Have you heard of the Whole30 program? It’s been all over the place lately, and I’m loving that…but I’m also a little biased. While working at HMH, the publishing company who did their book, I was knee-deep in all things Whole30. One of the great things about that was that many people at my office, including me, became super inspired to try the program for ourselves. Because of that, there was a lot of talk going on about healthy places to eat at in the area. While I had heard of most of the options, there was one that was completely new to me—Hu Kitchen.
The “Hu” in Kitchen relates to their tagline: “get back to human.” Basically, the restaurant is trying to start a food revolution to get back to the pre-industrial way of eating. They’re doing this by forgetting food that’s been made in a lab, chemically processed, and refined while embracing food that would be found in nature. It all started because the people behind the restaurant were disappointed with the current food options available and all the lies in the food industry. So they began a mission to move away from unprocessed, unhealthy food and change the way people eat!
In order to “make food for humans,” Hu Kitchen’s food follows 8 pillars:
- Unprocess: Eat whole foods where you can recognize the ingredient.
- Count Ingredients, Not Calories: “Don’t count calories; make ingredients count.”
- Pull Plants, Push Animals: Make produce the center of your meal while pushing animal protein to the edges of your plate.
- Minimize Grains, Always Whole: For the most part, you can go with vegetables as your carbs, and look for grain-free alternatives whenever you can.
- Embrace Fat: Forget the bad fat and appreciate the good fat.
- Get Back to Animal Too: Only source grass-fed, pastured meats and dairy, organic poultry and eggs, and wild seafood to avoid industrial products with GMO food pellets, hormones, and antibiotics.
- Sweeten Wisely: Be careful about what sweeteners you intake; use organic coconut sugar, unfiltered honey, and maple syrup.
- Eat Clean: Avoid food that is foreign, toxic, or has genetically modified ingredients.
Other things you should note are that their food is gluten-free and while they’re not 100% organic, they do choose organic for foods that have a high risk factor of pesticides and toxins. They also aren’t completely paleo because of the certain grains and legumes they serve, but as long as you avoid those, you should be golden.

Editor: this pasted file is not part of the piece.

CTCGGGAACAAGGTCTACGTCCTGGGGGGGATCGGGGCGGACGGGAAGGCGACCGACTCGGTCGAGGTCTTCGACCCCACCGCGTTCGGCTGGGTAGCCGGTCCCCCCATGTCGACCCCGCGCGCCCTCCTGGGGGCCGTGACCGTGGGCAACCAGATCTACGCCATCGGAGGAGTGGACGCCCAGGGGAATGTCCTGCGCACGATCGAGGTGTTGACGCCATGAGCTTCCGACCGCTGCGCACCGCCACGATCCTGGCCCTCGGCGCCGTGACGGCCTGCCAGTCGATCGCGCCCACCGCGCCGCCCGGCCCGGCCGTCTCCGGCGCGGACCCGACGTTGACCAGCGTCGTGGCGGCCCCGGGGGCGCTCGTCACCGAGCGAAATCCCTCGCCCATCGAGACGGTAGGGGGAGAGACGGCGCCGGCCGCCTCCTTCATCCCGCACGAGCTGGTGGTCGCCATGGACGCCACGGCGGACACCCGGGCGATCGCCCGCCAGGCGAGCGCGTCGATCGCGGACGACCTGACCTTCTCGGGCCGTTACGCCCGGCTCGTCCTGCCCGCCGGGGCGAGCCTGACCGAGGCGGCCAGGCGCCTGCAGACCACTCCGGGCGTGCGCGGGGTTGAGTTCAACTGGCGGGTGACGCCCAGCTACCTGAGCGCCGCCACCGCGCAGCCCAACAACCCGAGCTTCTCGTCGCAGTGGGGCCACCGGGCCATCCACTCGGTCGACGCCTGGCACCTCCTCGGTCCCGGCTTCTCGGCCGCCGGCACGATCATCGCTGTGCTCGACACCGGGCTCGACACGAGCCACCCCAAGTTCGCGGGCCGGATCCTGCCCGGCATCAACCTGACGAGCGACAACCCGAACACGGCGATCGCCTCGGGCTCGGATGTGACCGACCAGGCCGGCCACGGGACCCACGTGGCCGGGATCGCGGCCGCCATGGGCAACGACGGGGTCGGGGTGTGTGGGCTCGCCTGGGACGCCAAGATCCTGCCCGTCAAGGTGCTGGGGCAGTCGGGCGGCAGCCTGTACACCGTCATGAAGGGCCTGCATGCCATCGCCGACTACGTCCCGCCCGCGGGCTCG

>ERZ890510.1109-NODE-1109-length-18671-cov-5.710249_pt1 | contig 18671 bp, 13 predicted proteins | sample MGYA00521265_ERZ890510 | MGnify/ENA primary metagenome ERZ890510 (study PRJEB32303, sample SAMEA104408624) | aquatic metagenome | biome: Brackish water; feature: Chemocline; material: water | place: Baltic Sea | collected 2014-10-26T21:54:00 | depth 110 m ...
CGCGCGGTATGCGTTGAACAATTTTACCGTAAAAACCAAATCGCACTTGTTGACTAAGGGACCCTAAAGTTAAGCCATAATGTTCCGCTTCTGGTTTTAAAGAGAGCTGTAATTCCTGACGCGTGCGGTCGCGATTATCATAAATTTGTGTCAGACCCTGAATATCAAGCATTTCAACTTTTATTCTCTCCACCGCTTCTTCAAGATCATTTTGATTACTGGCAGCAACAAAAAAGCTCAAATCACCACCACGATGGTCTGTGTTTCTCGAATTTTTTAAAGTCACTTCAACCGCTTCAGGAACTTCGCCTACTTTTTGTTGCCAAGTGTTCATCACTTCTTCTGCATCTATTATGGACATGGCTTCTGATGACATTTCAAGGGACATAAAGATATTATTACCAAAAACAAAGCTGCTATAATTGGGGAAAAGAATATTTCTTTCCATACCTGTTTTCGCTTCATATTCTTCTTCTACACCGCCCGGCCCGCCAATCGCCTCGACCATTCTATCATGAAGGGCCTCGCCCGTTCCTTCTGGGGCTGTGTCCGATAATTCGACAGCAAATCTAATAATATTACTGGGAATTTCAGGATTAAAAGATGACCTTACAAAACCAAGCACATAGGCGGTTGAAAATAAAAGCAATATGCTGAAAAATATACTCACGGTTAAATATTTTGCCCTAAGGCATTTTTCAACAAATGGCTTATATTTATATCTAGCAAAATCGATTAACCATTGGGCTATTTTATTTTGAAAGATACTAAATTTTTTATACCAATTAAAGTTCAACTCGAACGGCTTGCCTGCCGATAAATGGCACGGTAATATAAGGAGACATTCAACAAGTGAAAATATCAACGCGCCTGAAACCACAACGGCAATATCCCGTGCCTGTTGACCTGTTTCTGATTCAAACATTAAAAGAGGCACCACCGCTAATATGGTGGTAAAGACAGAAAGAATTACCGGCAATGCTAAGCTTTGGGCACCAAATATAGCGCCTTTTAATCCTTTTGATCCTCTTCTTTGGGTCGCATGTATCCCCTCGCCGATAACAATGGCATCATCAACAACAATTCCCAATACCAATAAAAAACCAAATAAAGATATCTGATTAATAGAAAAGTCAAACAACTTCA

Seem like a lot? Well the great thing about going to Hu Kitchen is that you don’t really have to worry about all those “rules” and guidelines. If you agree with their manifesto and either eat or want to eat like this at home, you can feel comfortable dining at their restaurant because you can trust that they’re taking care of all of it for you.
By now you’re probably wondering what is even on their menu. A lot actually! There are different stations set up throughout the space with different focuses like their “mashbar” or bowl station. Foodwise, some things you could get are berkshire pork breakfast sausage, wild meatloaf, zucchini soup, salmon cakes, tuna salad, curried sweet potato…plus smoothies, juices, sweets, and more! I decided to get one of their bowls for $10.95 with root vegetable mash as my base, roasted wild mushroom as my topping, and then red onion, cilantro, and peanuts as my add-ons. Oh and that little dark brown nugget you see on the side? That’s their small grain-free bread that comes with all bowls.
While I’m normally a big meat-eater person, I didn’t miss having a main animal protein at all because mushrooms are so meaty themselves. It did feel a little bit funny creating a bowl with a bunch of things that I wouldn’t have thought to combine on my own, but it was a satisfying lunch. Satisfying in the sense that I was full but I still got a dessert anyways because that’s a totally different stomach don’t ya know? I got one of their crack bars, which of course, is way different from any other crack bars you may be used to just because of the texture and how sticky it felt, but it did the trick.
So! There’s quite a lot about Hu Kitchen to take in, but I am all about what they’re trying to do for the food industry, and I love that a place like this can exist and thrive. Are you down for their mission?
Bowl with root vegetable mash, roasted wild mushroom, onion, cilantro, and peanuts; crack bar
78 5th Ave
New York, NY 10011